IMHO, if they ever get rid of that stupid two-day, once a year test that determines one’s entire future, the Taiwanese education system might begin making improvements.

Just my NT$0.68…


#11

Reminds me of some show I heard on the radio that had something to do with business English. Phone rings and operator answers with the typical “Good afternoon, Acme Wholesale” or something like that. Caller asks to speak to Mr. So-and-so and the operator/secretary/receptionist says, “Just a sec”.

Um, that’s not business English. “One moment please, while I transfer you,” or “May I tell him who is calling?” or even the lame but still usable “Please hold”, but not “Just a sec”.

Jennifer


#12

Littleiron, please tell us more about this 2 day test they take once a year. What grade do they start taking the tests? Is it a placement test for the year? Or for several years (middle school/high school). My 5 yo is in kindergarten so I want to know what I should expect. I’ve heard from a couple of local teachers that the government is trying to get teachers to test less.

Jennifer


#13

Sorry… I’m not really an expert in all this (just ranting… :smiley: ). As I understand it, the two day test is taken the summer after graduation from senior high school. Depending on how well they do numerically, they are allowed to go into certain universities (ie, the top 2% can choose any uni, the top 5% can choose any but the best, the top 8% can choose any but the two best…). I’m just making up numbers, by the way. And unfortunately, its only once a year, so if you aren’t feeling well those two days…

However, AFAIK, there are even entrance exams to get into jr high and sr high schools; the better your scores, the better the school you can get into, and the better your chances of getting into a good uni later (the pressure starts young!).

They are trying to find more progressive ways to enter college, and they’ve started accepting a limited number of direct applications and a couple of other methods…?

Again, I’m no expert, and I’m sure a lot of other people know better… anybody else care to explain in more detail?


#14

I’ve noticed this quite often. I always just attributed it to the high number of Taiwanese girl/Western guy couples I see, but now I think that’s more an effect than a cause. Basically, women seem less comfortable than guys are with their Taiwanese identities. To many women (and, unfortunately, many foreigners), Taiwanese=low class, thus the greater effort to learn at least cosmetic English, fashions, etc.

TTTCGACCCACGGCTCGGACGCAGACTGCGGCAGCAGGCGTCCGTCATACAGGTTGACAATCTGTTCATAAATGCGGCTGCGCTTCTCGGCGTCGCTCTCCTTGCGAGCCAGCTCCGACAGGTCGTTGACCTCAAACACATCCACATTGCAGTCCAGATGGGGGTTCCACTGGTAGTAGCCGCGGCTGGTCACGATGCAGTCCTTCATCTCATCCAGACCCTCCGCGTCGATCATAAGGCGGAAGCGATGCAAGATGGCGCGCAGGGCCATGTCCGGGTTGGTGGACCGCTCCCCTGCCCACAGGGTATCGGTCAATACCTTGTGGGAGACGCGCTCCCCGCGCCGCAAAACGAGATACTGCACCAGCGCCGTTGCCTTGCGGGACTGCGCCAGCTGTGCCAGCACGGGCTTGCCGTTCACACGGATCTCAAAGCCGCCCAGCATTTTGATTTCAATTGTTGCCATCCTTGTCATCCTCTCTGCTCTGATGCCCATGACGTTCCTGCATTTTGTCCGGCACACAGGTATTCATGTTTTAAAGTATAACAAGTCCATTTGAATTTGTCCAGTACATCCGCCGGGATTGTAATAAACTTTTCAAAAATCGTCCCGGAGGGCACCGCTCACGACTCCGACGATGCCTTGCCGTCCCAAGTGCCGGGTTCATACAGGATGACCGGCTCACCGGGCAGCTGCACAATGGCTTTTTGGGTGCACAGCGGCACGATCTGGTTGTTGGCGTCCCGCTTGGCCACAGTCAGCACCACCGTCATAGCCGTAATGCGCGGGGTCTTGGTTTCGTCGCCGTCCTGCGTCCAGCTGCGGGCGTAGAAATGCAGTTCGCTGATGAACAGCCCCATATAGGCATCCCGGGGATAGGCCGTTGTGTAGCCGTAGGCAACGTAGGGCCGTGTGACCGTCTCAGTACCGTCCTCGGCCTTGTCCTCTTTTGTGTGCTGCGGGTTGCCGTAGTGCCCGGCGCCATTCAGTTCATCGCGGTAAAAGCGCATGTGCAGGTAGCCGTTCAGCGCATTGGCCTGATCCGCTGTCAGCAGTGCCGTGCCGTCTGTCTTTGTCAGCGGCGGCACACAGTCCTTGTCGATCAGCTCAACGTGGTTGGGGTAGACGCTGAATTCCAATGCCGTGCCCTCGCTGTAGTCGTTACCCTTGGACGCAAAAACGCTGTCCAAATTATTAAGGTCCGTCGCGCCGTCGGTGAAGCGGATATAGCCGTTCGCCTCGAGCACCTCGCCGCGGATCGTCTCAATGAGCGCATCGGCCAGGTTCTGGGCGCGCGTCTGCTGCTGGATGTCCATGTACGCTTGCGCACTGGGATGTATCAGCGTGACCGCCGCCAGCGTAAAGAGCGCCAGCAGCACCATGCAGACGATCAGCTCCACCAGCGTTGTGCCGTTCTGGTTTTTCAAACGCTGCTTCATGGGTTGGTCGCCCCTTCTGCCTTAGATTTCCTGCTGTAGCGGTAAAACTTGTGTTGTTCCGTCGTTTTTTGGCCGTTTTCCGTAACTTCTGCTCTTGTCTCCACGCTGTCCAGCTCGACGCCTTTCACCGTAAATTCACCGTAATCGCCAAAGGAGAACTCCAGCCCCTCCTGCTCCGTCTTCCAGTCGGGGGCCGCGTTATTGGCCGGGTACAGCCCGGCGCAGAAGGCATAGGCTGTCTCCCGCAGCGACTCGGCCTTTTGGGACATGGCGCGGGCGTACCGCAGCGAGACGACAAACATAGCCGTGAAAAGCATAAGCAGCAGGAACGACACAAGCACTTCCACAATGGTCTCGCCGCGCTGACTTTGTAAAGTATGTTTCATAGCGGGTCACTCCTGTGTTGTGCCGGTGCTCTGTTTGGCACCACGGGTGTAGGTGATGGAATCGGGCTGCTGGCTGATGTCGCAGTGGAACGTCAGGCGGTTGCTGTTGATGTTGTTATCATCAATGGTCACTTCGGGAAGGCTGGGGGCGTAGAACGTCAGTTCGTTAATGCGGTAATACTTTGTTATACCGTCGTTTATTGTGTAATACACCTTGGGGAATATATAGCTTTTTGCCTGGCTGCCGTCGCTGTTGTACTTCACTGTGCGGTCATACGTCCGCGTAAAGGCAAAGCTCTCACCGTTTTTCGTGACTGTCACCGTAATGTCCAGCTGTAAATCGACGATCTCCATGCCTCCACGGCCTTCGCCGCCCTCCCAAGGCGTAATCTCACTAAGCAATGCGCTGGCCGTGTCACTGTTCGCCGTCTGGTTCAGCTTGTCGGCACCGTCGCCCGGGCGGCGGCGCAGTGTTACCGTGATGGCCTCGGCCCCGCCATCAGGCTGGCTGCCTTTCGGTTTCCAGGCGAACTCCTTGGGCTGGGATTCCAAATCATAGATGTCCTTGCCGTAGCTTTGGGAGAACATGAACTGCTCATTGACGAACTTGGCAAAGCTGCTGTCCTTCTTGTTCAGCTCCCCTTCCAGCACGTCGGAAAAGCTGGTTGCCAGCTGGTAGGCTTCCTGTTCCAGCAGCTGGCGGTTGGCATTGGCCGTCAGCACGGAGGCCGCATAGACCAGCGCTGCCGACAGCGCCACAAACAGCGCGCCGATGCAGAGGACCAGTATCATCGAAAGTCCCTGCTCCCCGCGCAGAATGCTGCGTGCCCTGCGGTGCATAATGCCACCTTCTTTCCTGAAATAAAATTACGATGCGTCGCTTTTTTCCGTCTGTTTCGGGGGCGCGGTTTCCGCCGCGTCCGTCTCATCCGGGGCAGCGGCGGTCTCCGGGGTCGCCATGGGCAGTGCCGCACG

#15

[quote=“chessman71”]For instance, has anyone noticed that women here often speak better English than men?
[/quote]

Research into second language acquisition and gender, well- documents that women are typically better language learners than men. This could be attributed to learning styles and strategies, women employing cognitive and metacognitive strategies in combination. It may also be linked to right brain processing functions. Ever notice how liberal arts courses at universities are more populated with women, whilst engineering/mathematics classes attract more men?
Yet again, it has also been investigated that female attitudes about language learning, as Poagao mentioned above, are affective strategies in and of themselves.

Social Factors That Affect Social Language Acquisition

Brain Research: Implications for Second Language Learning

Language Learning Strategies: An Update. ERIC Digest.


#16

Hey guys,

Thank you all for putting your insight (or NT$ 0.68) in this subject I raised. Many good points and I appreciate you taking time to express them here. I also thank you for not slapping four-letter-words to my ugly face! :wink:

A-Da, I wouldn’t say my English is excellent; can’t you tell from my writing? I still suck now and then, especially the spelling (spell checker is my best friend)! :mrgreen:

My next wonder is how could Taiwanese learn better English under the current environment they face here? Is this a complicated question to answer? Could it be done? Anyone got any idea?